Risk Management

Court Rules Against Funds in Telos Case

Maryland judge dismisses claims by hedge funds Costa Brava and Wynnfield that Telos preferred holders were deprived of payments.
Stephen TaubApril 17, 2008

A Maryland court dismissed all claims made by a pair of activist hedge funds against defense contractor Telos Corp. for alleged breach of fiduciary responsibility.

Telos said that the Circuit Court for Baltimore dismissed with prejudice all claims made by Boston-based Costa Brava Partnership III, L.P. and New York City-based Wynnfield Partners Small Cap Value L.P.

According to the company, Judge Albert J. Matricciani Jr. wrote: “The present litigation has been lengthy and certainly costly to the parties. As a result of the court’s ruling on the present motion, it will come to an end, at least in this forumÂ…. [T]he court has found that the plaintiffs have failed to state causes of action” in the complaint.”

Telos CEO John B. Wood said, “After nearly three long years, this case is over. The activist hedge fund, Costa Brava, has failed in its efforts to extract dividend payments out of turn at the expense of our other shareholders. We’ve had finding after finding against this hedge fund, and we’re gratified that the judge has ruled for Telos and all our shareholders, and has thrown out these claims.”

As previously reported, Costa Brava claimed that Telos management orchestrated a campaign that deprived preferred shareholders of mandatory payments due under a provision in the share registration agreement, and enriching themselves in the process. Costa Brava owns 16 percent of Telos’s preferred shares.

“We are disappointed in the judge’s decision yesterday,” a Costa Brava spokesperson said. “It’s interesting that an impartial jury in Fairfax, Va., came to an opposite conclusion in a recent trial a few months ago finding that Goodman & Co. aided and abetted a breach of fiduciary duty by Telos and its directors, a decision that was just recently upheld by the Fairfax court,” the statement continued.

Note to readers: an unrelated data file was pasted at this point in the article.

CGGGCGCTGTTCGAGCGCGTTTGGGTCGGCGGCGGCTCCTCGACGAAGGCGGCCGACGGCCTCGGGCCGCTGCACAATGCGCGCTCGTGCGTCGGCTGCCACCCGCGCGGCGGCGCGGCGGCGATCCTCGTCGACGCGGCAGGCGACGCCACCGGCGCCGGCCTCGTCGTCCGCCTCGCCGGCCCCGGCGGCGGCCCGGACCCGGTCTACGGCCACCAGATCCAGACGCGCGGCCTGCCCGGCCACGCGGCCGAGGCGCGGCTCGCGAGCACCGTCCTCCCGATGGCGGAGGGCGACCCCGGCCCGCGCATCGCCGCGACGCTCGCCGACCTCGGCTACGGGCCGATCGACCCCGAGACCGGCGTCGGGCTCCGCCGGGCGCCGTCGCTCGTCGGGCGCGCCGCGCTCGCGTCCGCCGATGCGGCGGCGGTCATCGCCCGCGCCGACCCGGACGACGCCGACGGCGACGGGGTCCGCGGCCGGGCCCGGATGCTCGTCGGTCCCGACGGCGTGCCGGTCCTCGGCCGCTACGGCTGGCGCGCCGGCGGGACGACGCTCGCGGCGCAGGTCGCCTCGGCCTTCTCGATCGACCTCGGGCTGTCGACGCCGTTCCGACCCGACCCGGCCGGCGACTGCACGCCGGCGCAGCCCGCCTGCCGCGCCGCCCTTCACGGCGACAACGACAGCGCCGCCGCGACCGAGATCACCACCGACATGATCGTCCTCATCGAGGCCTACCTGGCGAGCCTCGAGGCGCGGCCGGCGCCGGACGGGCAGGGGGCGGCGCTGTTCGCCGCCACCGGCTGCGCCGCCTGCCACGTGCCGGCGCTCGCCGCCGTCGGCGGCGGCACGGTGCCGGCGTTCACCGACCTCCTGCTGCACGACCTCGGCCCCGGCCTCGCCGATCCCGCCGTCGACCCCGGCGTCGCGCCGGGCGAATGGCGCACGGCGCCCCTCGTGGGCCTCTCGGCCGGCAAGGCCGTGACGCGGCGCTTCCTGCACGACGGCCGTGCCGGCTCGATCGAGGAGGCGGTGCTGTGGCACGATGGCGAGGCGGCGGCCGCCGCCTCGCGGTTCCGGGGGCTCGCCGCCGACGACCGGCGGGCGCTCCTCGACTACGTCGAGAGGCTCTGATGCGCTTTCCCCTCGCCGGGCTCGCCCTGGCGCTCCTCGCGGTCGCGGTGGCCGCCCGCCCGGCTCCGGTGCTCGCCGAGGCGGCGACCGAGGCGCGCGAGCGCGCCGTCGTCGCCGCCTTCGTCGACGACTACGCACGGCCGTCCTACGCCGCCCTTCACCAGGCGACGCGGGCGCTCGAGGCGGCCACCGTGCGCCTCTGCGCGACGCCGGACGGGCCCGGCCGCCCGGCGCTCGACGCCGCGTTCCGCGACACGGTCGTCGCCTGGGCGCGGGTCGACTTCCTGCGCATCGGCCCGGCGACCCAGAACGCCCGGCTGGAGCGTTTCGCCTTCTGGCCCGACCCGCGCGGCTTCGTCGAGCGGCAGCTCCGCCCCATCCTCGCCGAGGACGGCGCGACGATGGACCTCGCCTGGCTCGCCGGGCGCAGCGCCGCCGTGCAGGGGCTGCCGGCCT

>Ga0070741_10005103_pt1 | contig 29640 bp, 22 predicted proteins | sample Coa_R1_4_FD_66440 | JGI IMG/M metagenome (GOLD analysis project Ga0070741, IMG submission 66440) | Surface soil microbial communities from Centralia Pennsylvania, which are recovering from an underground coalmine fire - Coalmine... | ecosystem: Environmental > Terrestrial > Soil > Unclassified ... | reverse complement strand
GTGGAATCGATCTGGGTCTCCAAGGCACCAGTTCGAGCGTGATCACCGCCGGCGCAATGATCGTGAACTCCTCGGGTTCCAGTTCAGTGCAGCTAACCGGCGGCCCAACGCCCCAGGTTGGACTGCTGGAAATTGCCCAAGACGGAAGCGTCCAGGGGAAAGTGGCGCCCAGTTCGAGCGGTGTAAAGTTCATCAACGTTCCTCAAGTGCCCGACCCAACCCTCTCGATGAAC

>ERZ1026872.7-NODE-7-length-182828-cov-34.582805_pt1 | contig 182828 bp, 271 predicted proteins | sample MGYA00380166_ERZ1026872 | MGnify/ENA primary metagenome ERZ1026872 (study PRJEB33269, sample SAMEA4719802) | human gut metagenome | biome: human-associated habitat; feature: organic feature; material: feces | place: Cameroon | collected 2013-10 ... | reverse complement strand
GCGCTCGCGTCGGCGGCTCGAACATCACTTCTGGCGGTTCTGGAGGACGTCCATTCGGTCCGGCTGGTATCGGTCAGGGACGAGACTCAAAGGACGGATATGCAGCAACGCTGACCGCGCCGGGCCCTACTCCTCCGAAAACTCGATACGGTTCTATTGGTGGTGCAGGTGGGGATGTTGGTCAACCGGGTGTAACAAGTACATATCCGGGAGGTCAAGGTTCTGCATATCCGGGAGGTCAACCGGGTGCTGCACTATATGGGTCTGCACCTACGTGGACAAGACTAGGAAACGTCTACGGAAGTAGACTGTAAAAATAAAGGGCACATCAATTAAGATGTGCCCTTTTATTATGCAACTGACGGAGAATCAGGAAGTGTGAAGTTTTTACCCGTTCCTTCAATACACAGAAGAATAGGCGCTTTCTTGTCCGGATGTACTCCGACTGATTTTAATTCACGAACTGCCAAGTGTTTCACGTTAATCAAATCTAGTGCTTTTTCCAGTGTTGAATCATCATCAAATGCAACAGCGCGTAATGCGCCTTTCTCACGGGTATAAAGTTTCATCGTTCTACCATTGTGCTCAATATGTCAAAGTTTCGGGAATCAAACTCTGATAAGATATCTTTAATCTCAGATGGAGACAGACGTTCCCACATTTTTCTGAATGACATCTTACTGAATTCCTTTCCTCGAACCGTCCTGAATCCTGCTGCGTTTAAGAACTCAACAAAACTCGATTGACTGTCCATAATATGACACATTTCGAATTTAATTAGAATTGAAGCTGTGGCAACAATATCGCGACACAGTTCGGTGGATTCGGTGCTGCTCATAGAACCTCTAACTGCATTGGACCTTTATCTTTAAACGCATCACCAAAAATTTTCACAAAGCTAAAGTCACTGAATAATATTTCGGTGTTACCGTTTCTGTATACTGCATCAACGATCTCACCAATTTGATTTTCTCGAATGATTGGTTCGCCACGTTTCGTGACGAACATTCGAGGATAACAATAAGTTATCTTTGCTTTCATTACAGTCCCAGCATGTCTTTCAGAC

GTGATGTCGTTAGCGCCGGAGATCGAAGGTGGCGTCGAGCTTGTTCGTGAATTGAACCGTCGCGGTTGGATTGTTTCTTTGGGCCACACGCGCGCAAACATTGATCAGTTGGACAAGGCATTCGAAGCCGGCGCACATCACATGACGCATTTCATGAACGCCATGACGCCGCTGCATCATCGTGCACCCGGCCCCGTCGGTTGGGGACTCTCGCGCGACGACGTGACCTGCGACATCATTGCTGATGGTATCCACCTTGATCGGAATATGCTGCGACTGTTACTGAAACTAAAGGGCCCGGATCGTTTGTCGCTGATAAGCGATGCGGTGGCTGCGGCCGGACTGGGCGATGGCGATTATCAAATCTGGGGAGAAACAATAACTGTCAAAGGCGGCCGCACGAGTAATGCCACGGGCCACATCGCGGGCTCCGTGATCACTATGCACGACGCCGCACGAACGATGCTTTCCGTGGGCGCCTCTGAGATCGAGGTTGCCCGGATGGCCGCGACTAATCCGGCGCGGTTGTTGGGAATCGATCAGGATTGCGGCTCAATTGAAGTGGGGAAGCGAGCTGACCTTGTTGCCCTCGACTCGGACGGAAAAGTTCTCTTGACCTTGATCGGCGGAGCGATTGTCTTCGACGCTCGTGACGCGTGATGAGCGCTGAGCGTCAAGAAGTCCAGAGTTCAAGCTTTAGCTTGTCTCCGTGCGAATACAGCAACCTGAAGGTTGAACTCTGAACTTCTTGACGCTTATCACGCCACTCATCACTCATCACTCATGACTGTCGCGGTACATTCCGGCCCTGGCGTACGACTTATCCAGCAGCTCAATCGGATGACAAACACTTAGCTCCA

According to the lawsuit, problems began when the contractor ceased declaring and paying mandatory preferred dividends in 1991, claiming it did not have “sufficient legally available funds to fulfill the financial obligation.” The cumulative accrued unpaid dividend currently exceeds $30 million, Costa Bravo said in its complaint.

The hedge fund claims Telos was able to avoid paying the mandatory dividend by manipulating and misrepresenting the company’s financial condition, which is a breach of fiduciary duty.

Telos noted that since 2005, the court has ruled repeatedly against Costa Brava, previously denying motions calling for the company to be placed in receivership, that the company be enjoined from selling any assets, and that the exchangeable redeemable preferred shares (ERPS) be classified as debt rather than equity. At one point, the Court issued a preliminary injunction against Costa Brava when it inappropriately communicated with Telos’ bank.

In the latest ruling, the judge also wrote, “Â…[I]n the judgment of the Court neither the ERPS registration statement nor the company charter and Articles of Amendment and Restatement can be read to give rise to a contractual obligation with Telos to pay plaintiffs accrued PIK dividends at the time of the first scheduled redemption date or anytime thereafter.”

In December, a jury in Virginia found accounting firm Goodman & Company guilty of aiding and abetting Telos. However, the jury did not award damages to the plaintiff, Costa Brava Partners.

Furthermore, Goodman was cleared of three other charges — two counts of conspiracy and one of interference with contractual relations.

Goodman was cited in the lawsuit for issuing a clean audit report in 2004 to Telos.

Costa Brava had asked Goodman for all documents related to Telos. After an aggressive 10-month legal campaign by Costa Brava to obtain the documents, Goodman turned over most of the material. Under instructions from Telos, it did not release the board minutes.

Telos argued in a court filing that the board minutes are protected by a federal rule known as the work product doctrine.